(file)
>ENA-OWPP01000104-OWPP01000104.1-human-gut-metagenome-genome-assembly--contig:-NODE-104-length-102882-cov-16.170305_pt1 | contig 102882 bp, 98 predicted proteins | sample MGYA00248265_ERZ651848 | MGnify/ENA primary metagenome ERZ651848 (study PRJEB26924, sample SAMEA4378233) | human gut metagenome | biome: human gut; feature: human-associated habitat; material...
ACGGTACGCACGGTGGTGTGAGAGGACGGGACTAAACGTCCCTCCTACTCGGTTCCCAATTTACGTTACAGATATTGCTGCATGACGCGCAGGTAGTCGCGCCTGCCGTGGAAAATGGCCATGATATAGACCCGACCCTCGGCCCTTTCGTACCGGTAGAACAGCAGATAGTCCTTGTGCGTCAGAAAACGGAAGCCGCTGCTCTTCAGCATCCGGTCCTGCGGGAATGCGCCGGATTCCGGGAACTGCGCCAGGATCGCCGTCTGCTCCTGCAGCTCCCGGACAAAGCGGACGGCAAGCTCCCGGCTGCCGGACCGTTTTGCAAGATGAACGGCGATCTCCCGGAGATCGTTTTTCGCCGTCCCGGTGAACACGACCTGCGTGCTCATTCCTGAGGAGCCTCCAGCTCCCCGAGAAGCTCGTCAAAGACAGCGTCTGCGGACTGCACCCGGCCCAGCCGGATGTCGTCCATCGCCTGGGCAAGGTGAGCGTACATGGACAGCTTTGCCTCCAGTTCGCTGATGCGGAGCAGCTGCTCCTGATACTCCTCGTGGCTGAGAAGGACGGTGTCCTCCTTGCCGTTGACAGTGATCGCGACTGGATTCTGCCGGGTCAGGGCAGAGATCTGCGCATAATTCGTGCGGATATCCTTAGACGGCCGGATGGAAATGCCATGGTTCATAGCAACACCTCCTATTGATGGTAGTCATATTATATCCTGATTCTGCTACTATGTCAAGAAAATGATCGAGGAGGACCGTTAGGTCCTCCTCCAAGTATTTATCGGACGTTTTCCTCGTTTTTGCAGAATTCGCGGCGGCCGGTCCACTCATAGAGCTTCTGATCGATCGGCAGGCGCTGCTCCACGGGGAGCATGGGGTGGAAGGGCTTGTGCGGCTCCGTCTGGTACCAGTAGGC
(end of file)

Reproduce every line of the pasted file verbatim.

>ENA-OWPP01000104-OWPP01000104.1-human-gut-metagenome-genome-assembly--contig:-NODE-104-length-102882-cov-16.170305_pt1 | contig 102882 bp, 98 predicted proteins | sample MGYA00248265_ERZ651848 | MGnify/ENA primary metagenome ERZ651848 (study PRJEB26924, sample SAMEA4378233) | human gut metagenome | biome: human gut; feature: human-associated habitat; material...
ACGGTACGCACGGTGGTGTGAGAGGACGGGACTAAACGTCCCTCCTACTCGGTTCCCAATTTACGTTACAGATATTGCTGCATGACGCGCAGGTAGTCGCGCCTGCCGTGGAAAATGGCCATGATATAGACCCGACCCTCGGCCCTTTCGTACCGGTAGAACAGCAGATAGTCCTTGTGCGTCAGAAAACGGAAGCCGCTGCTCTTCAGCATCCGGTCCTGCGGGAATGCGCCGGATTCCGGGAACTGCGCCAGGATCGCCGTCTGCTCCTGCAGCTCCCGGACAAAGCGGACGGCAAGCTCCCGGCTGCCGGACCGTTTTGCAAGATGAACGGCGATCTCCCGGAGATCGTTTTTCGCCGTCCCGGTGAACACGACCTGCGTGCTCATTCCTGAGGAGCCTCCAGCTCCCCGAGAAGCTCGTCAAAGACAGCGTCTGCGGACTGCACCCGGCCCAGCCGGATGTCGTCCATCGCCTGGGCAAGGTGAGCGTACATGGACAGCTTTGCCTCCAGTTCGCTGATGCGGAGCAGCTGCTCCTGATACTCCTCGTGGCTGAGAAGGACGGTGTCCTCCTTGCCGTTGACAGTGATCGCGACTGGATTCTGCCGGGTCAGGGCAGAGATCTGCGCATAATTCGTGCGGATATCCTTAGACGGCCGGATGGAAATGCCATGGTTCATAGCAACACCTCCTATTGATGGTAGTCATATTATATCCTGATTCTGCTACTATGTCAAGAAAATGATCGAGGAGGACCGTTAGGTCCTCCTCCAAGTATTTATCGGACGTTTTCCTCGTTTTTGCAGAATTCGCGGCGGCCGGTCCACTCATAGAGCTTCTGATCGATCGGCAGGCGCTGCTCCACGGGGAGCATGGGGTGGAAGGGCTTGTGCGGCTCCGTCTGGTACCAGTAGGC